Eskimos host Stampeders looking to avoid another loss to provincial rivals

The Canadian Press

EDMONTON — The Edmonton Eskimos can take a big step toward silencing critics who say they haven't beaten anybody of significance with a win over the Calgary Stampeders at Commonwealth Stadium on Saturday.

Of course, history shows that's easier said than done.

The Eskimos are 0-2 against the Stampeders this season after losing the front end of the annual Labour Day Classic home-and-home series for the eighth straight year, a 25-9 defeat at McMahon Stadium last Monday.

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The Stampeders, who have won five of the last seven rematch games played in Edmonton, also got the better of them 24-18 in the first meeting of the teams Aug. 3.

"I think you're eager every time you step on the field," Eskimos head coach Jason Maas said of the rematch. "Obviously, it's human nature when you lose to feel like you need to do better.

"Ultimately, if you care and you have pride, which our group does, our team does, our organization and our city does, you want to be better. If you look at the film, you understand that we need to be better in order to beat them . . . we can play better than what we did. That's what our focus has to be on."

At 6-5, the Eskimos have two victories over B.C. and Toronto — both 1-9 teams — and have wins over Montreal and Ottawa. They've lost twice to Calgary and Winnipeg and once to Montreal. The inability to produce points inside the red zone, from the 20-yard line on in, has been a common thread in the losses.

While the Eskimos lead the league in net offence with 4,651 yards, they rank eighth in converting from the red zone at 14-for-32 for 44 per cent. Only Ottawa is worse. All nine of their points Monday in Calgary came on field goals by Sean Whyte.

"Any time you have a bad taste in your mouth you've got to use it to your advantage, come out and start fighting," said Edmonton quarterback Trevor Harris, held to a season-low 216 yards passing by the Stampeders Monday.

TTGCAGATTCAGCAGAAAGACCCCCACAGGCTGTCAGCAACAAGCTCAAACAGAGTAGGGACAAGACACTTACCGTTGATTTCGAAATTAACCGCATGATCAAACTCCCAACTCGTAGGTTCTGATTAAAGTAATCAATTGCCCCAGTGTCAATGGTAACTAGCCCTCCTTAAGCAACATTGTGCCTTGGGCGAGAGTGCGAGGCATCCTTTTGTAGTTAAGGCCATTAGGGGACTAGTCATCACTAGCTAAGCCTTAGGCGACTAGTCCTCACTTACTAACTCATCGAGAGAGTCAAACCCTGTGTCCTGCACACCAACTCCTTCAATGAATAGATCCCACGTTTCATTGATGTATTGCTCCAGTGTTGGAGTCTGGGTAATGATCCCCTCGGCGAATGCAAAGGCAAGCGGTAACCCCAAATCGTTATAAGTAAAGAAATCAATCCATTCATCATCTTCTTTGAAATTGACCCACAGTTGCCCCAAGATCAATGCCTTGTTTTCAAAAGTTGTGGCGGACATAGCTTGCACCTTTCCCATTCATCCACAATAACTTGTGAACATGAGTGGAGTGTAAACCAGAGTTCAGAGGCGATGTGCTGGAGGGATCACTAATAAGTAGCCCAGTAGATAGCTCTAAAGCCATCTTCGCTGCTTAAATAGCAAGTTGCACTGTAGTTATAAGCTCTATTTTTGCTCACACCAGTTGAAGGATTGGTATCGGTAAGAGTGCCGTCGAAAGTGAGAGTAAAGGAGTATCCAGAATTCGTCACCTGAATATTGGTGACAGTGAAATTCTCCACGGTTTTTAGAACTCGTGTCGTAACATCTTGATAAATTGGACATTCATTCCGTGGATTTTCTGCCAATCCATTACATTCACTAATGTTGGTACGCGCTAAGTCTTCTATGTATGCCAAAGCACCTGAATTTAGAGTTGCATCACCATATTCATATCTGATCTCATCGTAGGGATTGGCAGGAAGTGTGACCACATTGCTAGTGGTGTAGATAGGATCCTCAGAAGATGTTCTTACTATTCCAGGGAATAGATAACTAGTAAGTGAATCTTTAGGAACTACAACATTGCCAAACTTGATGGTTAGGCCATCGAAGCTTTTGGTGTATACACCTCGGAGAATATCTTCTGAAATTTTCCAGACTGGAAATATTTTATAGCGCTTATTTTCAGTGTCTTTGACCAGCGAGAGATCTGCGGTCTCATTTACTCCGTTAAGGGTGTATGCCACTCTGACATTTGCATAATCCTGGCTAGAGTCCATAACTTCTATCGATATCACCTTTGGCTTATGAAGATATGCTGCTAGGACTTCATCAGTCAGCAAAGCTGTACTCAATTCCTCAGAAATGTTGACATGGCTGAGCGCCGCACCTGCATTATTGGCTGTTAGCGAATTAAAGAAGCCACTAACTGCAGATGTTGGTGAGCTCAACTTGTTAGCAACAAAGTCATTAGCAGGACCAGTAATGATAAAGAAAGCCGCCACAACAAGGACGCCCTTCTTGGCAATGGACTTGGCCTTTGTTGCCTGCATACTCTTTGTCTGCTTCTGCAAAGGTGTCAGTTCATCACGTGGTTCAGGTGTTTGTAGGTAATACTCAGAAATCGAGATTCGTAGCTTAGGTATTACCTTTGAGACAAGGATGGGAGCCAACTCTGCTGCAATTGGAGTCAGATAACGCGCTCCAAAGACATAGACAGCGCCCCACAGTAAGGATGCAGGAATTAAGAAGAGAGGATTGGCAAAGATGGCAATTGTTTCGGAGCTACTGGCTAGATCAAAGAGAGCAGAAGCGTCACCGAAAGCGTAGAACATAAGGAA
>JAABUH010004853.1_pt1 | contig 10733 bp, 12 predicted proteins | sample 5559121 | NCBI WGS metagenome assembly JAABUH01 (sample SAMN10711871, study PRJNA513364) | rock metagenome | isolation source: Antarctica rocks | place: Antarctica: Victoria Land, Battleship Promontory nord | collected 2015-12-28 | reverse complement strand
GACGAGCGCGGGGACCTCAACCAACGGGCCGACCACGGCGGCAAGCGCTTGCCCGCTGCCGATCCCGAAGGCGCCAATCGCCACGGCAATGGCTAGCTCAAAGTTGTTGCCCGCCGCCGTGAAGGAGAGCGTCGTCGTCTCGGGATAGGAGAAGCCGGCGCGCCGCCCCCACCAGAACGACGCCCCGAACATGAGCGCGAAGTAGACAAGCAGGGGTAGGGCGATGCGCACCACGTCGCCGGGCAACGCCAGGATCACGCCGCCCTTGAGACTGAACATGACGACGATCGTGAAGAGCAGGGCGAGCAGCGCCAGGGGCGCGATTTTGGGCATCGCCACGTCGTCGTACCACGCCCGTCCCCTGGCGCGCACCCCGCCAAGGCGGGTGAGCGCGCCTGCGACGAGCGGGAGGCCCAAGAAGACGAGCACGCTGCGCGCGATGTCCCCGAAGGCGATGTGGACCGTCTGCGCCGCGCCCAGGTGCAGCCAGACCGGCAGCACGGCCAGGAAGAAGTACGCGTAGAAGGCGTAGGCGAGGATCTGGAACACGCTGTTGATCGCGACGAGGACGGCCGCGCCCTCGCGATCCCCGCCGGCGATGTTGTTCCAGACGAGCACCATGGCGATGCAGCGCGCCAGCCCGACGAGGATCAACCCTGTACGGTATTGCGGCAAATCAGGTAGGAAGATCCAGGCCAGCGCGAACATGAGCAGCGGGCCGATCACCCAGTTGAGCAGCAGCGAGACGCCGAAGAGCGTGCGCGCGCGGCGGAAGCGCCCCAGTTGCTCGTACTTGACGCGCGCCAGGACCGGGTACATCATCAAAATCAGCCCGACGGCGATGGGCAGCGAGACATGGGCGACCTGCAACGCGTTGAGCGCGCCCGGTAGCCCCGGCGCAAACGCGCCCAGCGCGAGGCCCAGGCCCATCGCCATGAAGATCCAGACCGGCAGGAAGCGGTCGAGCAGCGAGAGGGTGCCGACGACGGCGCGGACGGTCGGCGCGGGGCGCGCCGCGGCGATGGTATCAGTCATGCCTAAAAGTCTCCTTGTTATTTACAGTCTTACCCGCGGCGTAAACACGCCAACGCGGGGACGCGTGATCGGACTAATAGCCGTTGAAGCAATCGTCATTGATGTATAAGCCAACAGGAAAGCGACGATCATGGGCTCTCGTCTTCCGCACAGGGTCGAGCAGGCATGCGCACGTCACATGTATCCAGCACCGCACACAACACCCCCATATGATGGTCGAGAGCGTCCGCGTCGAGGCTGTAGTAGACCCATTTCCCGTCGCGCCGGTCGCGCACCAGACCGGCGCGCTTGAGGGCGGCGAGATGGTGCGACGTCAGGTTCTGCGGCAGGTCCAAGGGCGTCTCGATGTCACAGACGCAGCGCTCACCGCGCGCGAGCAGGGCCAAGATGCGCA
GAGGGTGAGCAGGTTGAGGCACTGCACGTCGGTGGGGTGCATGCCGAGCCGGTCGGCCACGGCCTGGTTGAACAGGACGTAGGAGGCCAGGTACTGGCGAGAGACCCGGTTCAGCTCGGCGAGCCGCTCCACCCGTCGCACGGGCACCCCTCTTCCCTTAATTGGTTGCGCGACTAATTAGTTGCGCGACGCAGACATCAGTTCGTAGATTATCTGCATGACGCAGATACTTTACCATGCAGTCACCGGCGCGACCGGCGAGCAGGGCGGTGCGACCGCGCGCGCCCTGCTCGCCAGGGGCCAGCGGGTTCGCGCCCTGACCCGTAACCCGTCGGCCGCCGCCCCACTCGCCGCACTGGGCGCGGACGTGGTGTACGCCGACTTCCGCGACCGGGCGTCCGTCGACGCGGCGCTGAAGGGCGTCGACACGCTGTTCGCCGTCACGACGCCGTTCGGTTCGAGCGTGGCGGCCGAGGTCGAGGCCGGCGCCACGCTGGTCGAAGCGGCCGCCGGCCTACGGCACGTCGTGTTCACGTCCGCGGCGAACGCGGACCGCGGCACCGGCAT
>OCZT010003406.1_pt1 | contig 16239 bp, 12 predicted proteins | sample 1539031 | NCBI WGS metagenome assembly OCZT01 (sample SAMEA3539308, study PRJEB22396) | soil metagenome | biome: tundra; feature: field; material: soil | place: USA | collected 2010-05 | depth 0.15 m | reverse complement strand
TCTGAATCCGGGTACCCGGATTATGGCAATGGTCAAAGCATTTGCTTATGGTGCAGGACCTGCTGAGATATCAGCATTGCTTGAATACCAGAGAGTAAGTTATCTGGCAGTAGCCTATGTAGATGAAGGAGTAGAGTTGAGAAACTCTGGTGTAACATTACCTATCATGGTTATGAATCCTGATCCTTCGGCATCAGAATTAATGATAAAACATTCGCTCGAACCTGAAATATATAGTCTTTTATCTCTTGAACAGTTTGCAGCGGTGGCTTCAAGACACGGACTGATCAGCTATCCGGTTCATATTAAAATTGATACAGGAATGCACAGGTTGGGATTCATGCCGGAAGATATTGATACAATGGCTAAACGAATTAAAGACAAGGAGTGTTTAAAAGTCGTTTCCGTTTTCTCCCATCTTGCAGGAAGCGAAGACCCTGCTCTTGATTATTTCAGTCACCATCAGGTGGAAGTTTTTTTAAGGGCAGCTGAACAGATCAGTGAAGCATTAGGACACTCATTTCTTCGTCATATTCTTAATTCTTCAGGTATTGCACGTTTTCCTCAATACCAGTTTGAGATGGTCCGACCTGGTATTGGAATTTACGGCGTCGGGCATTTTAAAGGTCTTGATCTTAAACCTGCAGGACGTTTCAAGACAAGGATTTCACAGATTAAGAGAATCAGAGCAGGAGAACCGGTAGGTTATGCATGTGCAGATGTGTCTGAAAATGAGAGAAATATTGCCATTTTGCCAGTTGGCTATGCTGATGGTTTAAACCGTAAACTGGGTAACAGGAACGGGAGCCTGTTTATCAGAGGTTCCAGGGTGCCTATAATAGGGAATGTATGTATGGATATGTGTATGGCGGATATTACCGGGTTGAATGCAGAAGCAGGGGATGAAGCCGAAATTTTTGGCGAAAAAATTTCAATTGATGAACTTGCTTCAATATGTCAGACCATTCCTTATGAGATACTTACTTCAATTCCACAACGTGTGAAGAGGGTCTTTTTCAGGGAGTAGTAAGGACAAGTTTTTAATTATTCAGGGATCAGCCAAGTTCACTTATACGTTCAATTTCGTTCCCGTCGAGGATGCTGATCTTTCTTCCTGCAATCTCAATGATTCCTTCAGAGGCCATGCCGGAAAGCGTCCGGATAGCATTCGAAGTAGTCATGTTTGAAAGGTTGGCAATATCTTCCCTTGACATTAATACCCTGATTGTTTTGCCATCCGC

Harris leads the league with 3,697 passing yards and is third in touchdown passes with 14, but Monday's loss was the fifth time in 11 games he's been held without a touchdown pass. On top of that, Harris hasn't beaten the Stampeders in 10 career tries. He's 0-8-2, including 0-2 with the Eskimos.

"I'm just doing the best I can for the guys on this team," Harris said of his career mark against the Calgary. "I think it's 10 games and no wins, but we have two ties in there.

"I think it's more just about us coming out tomorrow and fighting for each other. It's not really a battle against them, it's a battle against ourselves. If we can look ourselves in the mirror at the end of the day, put our best foot forward and execute and put everything on the line for each other, that's really what we need to focus on."

 

CALGARY STAMPEDERS (6-4) AT EDMONTON ESKIMOS (6-5)

Saturday, Commonwealth Stadium

READY TO BO — Calgary quarterback Bo Levi Mitchell didn't show much rust in his return from the six-game injured list Monday. Mitchell completed 19 of 28 passes for 263 yards with one touchdown and no interceptions. Reggie Begelton was his favourite target with 10 catches for 138 yards and one TD.

NOTHING DOING — With Harris limited to 216 passing yards and with just 55 yards rushing in Calgary, the Eskimos were held to a season-low 271 yards net offence. That's 49 yards short of the previous low — 320 yards in a 20-10 loss to Montreal.

TURNSTILED — The Stampeders ran roughshod over the Eskimos' defence Monday, rolling up 201 yards on the ground. Edmonton has allowed 390 yards rushing the past two games — they gave up 189 in a 34-28 loss to Winnipeg Aug. 23.

WELCOME MAT — Aside from beating the Eskimos eight straight times in Calgary to open the Labour Day Classic, the Stampeders are no slouches in the rematch in Edmonton either. Calgary is 10-2 since 2007.

BARN BURNER — After a 23-20 win by the Stampeders in Calgary to open the home-and-home series in 2018, the Esks bounced back to win 48-42 in the rematch Sept. 8 in the highest scoring game ever played between the teams.

Robin Brownlee, The Canadian Press

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